|STD On The Tongue
| Oral sex can be defined as a sexual activity that involves usage of the mouth, including tongue, teeth and throat, in order to stimulate the genitalia. Oral sex has recently been reported as one of the main reasons for the transmission of various STDs including Chlamydia, HPV, Gonorrhea, Herpes, Hepatitis and HIV/AIDS.
Most common among these is the oral herpes caused by two different strains of herpes simplex virus, HSV-1 and HSV-2.
Symptoms of oral herpes include fever, tiredness, muscle aches and irritability. Painful blisters appear on the lips, gums, in front of the tongue, inside the cheeks, throat and the roof of the mouth. These blisters might swell and finally burst resulting in bleeding. Oral herpes makes it difficult to eat, chew, drink and even do the talking. Oral herpes is a highly contagious disease that can spread from person to person whenever the blisters erupt. Often, this infection is associated with occurrence of high fever.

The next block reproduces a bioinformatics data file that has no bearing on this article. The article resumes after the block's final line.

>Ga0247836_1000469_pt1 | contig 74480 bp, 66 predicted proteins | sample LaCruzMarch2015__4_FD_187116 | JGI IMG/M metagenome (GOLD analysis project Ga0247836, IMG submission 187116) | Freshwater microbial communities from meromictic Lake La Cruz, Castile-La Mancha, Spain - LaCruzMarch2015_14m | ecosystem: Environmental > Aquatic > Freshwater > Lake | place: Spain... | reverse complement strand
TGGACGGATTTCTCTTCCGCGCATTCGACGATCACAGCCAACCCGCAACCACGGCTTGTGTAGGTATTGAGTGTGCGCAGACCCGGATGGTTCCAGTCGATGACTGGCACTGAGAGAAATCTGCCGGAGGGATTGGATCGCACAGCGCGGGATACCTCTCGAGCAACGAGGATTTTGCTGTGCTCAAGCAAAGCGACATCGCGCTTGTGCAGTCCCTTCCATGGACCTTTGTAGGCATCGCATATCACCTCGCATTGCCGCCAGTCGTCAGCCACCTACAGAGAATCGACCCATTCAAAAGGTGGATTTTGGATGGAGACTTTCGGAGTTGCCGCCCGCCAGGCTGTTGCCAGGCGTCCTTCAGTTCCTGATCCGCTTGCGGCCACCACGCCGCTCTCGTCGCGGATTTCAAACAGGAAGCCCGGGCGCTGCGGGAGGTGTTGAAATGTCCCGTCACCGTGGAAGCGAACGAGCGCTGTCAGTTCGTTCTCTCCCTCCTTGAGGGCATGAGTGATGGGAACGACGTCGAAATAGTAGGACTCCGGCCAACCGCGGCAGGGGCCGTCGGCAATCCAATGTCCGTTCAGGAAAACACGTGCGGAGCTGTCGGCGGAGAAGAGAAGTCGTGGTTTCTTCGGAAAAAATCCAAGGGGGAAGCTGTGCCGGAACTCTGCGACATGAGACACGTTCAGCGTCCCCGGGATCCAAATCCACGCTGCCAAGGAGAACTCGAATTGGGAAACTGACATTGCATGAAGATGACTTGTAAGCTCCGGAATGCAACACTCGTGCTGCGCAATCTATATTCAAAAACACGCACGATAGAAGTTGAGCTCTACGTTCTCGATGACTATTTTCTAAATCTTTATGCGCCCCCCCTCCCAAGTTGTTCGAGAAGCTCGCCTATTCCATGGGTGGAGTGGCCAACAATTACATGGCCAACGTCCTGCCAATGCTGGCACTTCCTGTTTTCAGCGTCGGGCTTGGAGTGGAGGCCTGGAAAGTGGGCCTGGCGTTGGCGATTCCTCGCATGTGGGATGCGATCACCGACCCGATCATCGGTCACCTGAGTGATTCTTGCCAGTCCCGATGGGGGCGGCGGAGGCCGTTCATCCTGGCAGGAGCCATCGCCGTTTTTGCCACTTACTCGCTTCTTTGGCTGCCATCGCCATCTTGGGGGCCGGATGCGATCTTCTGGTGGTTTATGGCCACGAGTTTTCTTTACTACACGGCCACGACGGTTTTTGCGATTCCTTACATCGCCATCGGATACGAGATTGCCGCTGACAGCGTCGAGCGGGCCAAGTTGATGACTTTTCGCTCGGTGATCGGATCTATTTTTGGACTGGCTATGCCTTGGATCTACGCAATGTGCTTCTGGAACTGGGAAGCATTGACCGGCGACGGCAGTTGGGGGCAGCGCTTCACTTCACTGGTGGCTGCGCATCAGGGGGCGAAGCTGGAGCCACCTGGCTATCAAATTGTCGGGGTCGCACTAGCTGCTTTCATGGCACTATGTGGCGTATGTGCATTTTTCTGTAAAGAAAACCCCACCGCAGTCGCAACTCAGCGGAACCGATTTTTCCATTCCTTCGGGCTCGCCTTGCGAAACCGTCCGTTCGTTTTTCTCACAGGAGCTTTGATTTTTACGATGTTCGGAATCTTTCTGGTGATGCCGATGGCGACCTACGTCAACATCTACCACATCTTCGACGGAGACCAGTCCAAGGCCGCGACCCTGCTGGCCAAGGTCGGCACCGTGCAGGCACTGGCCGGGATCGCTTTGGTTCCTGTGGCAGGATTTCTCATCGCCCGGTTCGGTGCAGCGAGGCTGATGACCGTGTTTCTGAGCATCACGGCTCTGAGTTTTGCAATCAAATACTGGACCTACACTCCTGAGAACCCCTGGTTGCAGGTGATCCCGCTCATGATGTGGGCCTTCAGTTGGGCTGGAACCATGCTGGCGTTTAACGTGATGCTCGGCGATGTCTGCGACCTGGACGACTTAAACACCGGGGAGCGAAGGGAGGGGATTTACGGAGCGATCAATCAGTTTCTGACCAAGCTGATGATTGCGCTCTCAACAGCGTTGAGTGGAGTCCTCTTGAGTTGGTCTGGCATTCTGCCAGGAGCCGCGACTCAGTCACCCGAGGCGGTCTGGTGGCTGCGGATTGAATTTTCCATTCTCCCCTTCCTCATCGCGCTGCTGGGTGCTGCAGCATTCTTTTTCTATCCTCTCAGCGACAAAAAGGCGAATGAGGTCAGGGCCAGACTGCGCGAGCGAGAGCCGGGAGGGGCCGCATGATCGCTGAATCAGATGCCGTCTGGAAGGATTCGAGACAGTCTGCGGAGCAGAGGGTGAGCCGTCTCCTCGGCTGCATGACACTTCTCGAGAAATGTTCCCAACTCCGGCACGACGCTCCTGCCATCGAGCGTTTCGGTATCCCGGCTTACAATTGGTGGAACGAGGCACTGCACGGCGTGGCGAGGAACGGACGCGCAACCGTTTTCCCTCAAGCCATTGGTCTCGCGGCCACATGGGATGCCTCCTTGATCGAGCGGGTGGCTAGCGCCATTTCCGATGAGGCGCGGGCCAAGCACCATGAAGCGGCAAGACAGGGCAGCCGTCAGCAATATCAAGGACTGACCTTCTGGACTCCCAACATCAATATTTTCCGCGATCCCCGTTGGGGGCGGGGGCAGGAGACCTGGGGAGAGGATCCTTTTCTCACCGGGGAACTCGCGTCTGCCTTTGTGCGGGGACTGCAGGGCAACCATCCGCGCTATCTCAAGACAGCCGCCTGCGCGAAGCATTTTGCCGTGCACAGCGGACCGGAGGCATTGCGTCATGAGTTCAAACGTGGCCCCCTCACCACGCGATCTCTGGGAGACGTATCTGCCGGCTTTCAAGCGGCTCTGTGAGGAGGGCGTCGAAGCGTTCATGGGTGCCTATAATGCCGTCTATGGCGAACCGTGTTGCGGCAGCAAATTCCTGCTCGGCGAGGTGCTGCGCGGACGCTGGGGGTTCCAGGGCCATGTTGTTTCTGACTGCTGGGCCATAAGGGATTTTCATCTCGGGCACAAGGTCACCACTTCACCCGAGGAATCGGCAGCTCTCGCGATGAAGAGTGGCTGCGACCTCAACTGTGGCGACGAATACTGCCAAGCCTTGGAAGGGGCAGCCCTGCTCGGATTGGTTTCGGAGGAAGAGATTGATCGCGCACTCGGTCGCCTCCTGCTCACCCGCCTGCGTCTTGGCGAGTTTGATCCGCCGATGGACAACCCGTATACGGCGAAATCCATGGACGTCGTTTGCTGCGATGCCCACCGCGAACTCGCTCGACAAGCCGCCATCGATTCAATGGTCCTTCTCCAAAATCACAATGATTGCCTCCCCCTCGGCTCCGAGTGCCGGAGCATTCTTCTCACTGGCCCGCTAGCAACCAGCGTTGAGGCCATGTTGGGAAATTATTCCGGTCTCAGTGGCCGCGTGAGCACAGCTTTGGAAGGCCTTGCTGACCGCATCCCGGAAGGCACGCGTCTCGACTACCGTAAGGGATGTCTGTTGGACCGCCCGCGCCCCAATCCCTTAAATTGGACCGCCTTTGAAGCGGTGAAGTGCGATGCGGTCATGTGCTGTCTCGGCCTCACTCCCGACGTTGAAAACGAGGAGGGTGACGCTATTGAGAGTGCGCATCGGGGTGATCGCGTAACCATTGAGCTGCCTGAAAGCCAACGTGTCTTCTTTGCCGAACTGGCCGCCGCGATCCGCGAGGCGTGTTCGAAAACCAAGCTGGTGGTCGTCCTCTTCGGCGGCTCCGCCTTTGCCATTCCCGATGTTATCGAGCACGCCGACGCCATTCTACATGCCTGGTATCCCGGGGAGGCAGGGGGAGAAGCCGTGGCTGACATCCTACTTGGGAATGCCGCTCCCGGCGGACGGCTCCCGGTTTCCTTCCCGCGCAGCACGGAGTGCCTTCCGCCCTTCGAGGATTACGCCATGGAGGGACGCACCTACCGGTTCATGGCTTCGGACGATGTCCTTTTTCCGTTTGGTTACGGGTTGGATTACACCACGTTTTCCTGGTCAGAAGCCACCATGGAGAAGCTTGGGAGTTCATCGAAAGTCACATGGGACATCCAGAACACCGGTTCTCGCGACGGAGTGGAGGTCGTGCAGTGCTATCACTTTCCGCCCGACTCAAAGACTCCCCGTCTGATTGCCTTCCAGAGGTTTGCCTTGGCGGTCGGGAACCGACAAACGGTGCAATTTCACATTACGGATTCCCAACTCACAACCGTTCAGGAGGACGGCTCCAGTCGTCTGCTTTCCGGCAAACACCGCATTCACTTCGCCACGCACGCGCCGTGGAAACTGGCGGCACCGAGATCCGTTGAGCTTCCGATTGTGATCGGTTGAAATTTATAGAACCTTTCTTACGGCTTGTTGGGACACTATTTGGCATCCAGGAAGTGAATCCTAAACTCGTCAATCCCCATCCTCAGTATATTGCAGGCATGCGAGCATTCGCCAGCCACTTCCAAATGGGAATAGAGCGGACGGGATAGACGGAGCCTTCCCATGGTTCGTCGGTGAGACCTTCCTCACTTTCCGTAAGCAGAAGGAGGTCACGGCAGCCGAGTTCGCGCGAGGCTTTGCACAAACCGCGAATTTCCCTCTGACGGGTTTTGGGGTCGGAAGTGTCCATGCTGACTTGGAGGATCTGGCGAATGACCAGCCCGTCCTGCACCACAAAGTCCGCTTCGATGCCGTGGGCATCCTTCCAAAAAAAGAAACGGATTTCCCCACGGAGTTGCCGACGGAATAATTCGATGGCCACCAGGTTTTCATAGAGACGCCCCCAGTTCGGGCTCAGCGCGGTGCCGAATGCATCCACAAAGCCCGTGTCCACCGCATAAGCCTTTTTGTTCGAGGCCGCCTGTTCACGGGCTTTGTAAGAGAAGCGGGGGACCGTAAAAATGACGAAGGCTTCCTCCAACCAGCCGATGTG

Transmission of infectious particles primarily occurs when the partner has wounds of open sores on their genitals. One can also contract an infection through oral sex if he has any injuries or cuts on the tongue, gums or in the mouth. Risk of transmission can also increase due to certain activities performed before or after giving oral sex. These include brushing the teeth, flossing, eating crunchy foods or any kind of dental work. Infection can also spread due to sharing of infected spoons, cups, toothbrushes, towels and even handkerchiefs. Oral herpes is often confused with canker sores that appear on the tongue. However, unlike oral herpes, canker sores are not contagious and disappear within days.